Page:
such minor.
In support of her aforesaid submission, the
appellant referred to and relied on the decision of this
Court in Hoshie Shavaksha Dolikuka vs. Thirty Hoshie
Dolikuka, reported in AIR 1984 SC 410, wherein
having found the father of the minor to be disinterested
in the childs welfare this Court held that the father was
not entitled to the custody of the child.

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The appellant also referred to and relied on a
Division Bench decision of the Kerala High Court in the
case of Kurian C. Jose vs. Meena Jose, reported in
1992 (1) KLT 818, wherein having regard to the fact that
the father was living with a concubine who was none
else than the youngest sister of the mother, it was held
that the father was not entitled to act as the guardian of
the minor. On a consideration of the provisions of
Section 17 (3) of the Guardians and Wards Act, 1890, it
was also held that a minors preference need not
necessarily be decisive but is only one of the factors to be
taken into consideration by the court while considering
the question of custody.
Reference was also made to another decision of this
Court in the case of Kumar V. Jahgirdar vs. Chethana
Ramatheertha, (2004) 2 SCC 688, wherein in
consideration of the interest of the minor child, the
mother, who had re-married, was given custody of the
female child who was on the advent of puberty, on the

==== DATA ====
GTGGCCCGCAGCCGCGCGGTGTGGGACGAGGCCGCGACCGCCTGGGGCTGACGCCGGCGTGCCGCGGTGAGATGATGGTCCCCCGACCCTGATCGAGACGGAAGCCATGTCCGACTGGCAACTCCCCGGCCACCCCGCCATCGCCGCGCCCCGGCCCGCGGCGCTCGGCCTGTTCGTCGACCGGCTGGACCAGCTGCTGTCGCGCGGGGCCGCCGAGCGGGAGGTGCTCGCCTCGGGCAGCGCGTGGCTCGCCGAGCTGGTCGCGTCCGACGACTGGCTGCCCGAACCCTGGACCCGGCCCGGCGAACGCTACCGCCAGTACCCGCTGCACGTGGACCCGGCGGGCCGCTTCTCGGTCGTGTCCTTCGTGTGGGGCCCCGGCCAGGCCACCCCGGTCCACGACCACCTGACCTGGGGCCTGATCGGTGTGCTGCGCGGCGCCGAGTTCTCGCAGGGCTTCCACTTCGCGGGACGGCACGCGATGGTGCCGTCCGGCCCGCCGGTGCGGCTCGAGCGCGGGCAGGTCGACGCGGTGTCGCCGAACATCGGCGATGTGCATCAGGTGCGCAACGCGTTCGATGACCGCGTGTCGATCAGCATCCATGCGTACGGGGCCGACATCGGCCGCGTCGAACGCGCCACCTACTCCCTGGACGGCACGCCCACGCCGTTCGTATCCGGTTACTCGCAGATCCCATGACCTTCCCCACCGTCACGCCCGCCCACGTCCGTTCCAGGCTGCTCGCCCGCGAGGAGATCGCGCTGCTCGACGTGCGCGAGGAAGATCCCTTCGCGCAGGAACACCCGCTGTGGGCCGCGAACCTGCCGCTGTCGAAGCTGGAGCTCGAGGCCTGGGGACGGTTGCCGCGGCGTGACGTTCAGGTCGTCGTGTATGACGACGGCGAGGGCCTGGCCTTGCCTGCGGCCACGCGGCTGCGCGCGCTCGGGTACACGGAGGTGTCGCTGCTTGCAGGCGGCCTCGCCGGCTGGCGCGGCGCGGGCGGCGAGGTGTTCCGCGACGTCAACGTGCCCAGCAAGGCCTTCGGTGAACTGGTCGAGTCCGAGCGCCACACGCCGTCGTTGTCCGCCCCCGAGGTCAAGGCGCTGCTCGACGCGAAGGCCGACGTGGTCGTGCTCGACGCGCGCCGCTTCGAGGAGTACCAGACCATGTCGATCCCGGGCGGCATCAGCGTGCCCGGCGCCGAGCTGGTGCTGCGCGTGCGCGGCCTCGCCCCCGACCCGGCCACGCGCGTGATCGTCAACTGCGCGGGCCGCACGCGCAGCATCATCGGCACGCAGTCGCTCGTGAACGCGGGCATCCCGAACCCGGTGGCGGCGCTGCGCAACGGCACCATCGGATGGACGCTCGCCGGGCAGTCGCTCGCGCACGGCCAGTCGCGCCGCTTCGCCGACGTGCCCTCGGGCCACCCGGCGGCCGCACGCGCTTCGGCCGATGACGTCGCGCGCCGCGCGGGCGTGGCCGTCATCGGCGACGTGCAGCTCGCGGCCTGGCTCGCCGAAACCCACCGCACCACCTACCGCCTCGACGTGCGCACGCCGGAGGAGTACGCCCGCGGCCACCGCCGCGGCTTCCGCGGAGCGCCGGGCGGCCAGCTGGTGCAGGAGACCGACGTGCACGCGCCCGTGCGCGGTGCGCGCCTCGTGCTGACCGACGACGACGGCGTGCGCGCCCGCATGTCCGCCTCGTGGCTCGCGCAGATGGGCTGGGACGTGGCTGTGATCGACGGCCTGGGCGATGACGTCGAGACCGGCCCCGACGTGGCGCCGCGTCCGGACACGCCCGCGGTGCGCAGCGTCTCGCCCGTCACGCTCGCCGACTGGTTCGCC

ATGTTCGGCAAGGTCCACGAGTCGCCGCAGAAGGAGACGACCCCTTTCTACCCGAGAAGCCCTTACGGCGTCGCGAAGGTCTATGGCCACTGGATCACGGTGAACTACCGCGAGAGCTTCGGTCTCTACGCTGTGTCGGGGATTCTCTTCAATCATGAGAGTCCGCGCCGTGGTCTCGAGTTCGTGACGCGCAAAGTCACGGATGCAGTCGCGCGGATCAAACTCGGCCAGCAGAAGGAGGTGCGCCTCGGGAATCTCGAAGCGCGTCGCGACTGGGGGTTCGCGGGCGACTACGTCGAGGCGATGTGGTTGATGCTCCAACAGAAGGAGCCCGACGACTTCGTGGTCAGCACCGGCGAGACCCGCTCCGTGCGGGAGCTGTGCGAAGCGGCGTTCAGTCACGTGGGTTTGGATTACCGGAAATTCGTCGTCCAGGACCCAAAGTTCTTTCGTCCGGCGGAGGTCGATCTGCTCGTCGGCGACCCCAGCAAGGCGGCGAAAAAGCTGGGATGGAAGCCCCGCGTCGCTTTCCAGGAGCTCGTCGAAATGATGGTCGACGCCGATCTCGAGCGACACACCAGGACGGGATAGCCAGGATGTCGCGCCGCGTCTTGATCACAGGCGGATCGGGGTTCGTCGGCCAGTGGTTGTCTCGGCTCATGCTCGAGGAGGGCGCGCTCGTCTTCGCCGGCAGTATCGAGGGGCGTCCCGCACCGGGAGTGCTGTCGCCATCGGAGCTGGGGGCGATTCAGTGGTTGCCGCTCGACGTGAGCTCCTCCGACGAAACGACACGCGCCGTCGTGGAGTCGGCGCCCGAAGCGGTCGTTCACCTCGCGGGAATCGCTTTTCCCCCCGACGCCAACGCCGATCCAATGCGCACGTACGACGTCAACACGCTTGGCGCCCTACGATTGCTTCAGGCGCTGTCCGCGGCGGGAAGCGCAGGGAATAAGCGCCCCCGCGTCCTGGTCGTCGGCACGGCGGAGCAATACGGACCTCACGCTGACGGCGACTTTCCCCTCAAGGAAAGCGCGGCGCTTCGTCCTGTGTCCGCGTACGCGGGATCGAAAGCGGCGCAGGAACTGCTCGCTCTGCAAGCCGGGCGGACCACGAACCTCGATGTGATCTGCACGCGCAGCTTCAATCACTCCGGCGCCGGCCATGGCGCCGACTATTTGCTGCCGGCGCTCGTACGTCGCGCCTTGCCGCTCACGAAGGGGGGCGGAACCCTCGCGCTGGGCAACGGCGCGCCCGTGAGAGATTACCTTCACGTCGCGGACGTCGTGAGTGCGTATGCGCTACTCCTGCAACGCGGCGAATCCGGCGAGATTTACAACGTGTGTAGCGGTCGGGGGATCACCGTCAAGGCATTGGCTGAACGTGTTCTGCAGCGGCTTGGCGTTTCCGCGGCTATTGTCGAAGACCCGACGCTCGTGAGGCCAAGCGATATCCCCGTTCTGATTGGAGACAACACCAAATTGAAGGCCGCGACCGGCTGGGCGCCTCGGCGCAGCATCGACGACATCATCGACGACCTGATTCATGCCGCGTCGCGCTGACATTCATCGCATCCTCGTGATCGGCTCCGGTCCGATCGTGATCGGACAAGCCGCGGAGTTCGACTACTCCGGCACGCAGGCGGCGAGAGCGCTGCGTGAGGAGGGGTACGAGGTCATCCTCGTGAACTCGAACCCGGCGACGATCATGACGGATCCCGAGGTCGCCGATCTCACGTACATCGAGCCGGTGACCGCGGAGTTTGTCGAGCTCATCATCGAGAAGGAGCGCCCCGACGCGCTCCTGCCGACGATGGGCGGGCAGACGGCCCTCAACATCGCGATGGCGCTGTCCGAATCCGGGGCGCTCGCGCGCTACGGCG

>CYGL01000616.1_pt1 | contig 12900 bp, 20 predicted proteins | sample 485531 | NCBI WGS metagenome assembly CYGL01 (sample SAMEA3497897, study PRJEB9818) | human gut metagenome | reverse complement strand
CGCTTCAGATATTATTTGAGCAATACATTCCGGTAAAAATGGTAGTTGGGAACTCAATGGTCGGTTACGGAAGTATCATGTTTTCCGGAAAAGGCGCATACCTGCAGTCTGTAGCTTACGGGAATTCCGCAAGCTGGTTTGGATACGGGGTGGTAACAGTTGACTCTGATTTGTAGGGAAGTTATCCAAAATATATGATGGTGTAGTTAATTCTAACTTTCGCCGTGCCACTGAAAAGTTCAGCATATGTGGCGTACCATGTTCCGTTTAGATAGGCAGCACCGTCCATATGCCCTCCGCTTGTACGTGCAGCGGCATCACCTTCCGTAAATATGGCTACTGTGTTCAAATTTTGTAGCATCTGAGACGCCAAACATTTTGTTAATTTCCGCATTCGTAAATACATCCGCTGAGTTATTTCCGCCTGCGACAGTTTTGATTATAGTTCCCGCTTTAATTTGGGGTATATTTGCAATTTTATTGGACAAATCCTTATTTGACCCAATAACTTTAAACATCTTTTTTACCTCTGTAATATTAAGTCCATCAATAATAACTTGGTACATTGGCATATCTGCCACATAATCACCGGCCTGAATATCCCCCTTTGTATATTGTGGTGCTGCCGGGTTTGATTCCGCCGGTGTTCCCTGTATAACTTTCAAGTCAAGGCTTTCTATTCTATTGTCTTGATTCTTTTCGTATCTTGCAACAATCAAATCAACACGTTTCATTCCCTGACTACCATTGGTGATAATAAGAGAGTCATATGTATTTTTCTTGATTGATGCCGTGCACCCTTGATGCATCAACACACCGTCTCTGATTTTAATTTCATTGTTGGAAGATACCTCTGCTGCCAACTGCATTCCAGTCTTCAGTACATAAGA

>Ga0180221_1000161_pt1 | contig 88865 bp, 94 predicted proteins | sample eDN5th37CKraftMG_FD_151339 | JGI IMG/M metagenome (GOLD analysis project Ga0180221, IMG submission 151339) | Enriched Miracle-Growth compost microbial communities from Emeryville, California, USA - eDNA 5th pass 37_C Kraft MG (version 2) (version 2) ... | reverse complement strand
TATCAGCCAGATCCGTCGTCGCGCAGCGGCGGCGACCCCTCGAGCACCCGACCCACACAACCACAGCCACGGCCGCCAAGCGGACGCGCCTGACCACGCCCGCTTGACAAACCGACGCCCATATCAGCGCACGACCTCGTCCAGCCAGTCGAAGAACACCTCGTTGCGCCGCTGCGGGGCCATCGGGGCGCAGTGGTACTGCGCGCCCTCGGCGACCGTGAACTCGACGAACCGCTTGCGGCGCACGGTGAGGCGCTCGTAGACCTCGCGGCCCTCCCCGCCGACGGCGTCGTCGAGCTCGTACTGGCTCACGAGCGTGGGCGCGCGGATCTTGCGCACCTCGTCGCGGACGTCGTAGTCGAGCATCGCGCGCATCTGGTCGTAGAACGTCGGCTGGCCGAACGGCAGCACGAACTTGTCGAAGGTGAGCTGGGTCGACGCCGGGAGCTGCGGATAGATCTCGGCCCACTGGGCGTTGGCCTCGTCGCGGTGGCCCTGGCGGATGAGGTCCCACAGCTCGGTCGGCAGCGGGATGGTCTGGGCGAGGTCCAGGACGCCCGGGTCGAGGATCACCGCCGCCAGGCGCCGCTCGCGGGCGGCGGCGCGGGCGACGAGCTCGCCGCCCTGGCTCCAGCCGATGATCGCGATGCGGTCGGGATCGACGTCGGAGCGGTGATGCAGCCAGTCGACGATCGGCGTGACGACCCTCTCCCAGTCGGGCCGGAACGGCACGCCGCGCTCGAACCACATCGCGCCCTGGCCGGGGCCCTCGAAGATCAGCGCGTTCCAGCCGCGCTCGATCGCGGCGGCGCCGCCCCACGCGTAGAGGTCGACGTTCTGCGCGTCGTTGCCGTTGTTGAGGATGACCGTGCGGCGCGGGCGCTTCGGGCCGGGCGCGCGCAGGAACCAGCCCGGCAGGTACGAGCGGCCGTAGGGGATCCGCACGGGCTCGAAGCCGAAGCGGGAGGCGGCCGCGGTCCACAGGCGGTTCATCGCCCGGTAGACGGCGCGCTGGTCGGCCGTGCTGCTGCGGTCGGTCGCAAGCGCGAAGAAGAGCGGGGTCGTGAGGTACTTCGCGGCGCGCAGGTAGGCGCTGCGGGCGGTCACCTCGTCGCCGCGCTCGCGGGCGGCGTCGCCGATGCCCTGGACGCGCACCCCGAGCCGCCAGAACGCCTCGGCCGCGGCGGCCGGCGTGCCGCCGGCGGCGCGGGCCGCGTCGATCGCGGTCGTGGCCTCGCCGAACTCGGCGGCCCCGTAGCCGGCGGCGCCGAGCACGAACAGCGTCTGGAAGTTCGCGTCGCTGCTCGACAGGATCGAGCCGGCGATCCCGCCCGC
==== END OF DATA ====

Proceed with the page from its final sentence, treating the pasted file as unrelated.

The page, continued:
ground that at such an age a female child primarily
requires a mothers care and attention. The Court was
of the view that the absence of female company in the
house of the father was a relevant factor in deciding the
grant of custody of the minor female child.
The appellant urged that the courts in the aforesaid
cases had considered the welfare of the minor to be of
paramount importance in deciding the question of grant
of custody. The appellant urged that notwithstanding the
fact that the minor child had expressed before the
learned Judge of the Family Court that she preferred to
be with the father, keeping in mind the fact that the
welfare of the minor was of paramount importance, the
court should seriously consider whether the minor child
should be deprived of her mothers company during her
period of adolescence when she requires her mothers
counselling and guidance. The appellant submitted that
while the respondent had indulged Ritwika so as to win
over her affection, the appellant had tried to instill in her
mind a sense of discipline which had obviously caused
a certain amount of resentment in Ritwika. The
appellant submitted that the court should look behind
the curtain to see what was best for the minor girl child
at this very crucial period of her growing up
In support of her aforesaid submission, the
appellant referred to and relied on a decision of the
Bombay High Court in the case of Saraswatibai Shripad
Ved vs. Shripad Vasanji Ved, AIR 1941 Bombay 103,
wherein in a similar application under the Guardians
and Wards Act, it was held that since the minors
interest is the paramount consideration, the mother was
preferable to the father as a guardian. The appellant
emphasized the observation made in the judgment that if
the mother is a suitable person to take charge of the
child, it is quite impossible to find an adequate
substitute for her for the custody of a child of tender
years notwithstanding the fact that the father remains as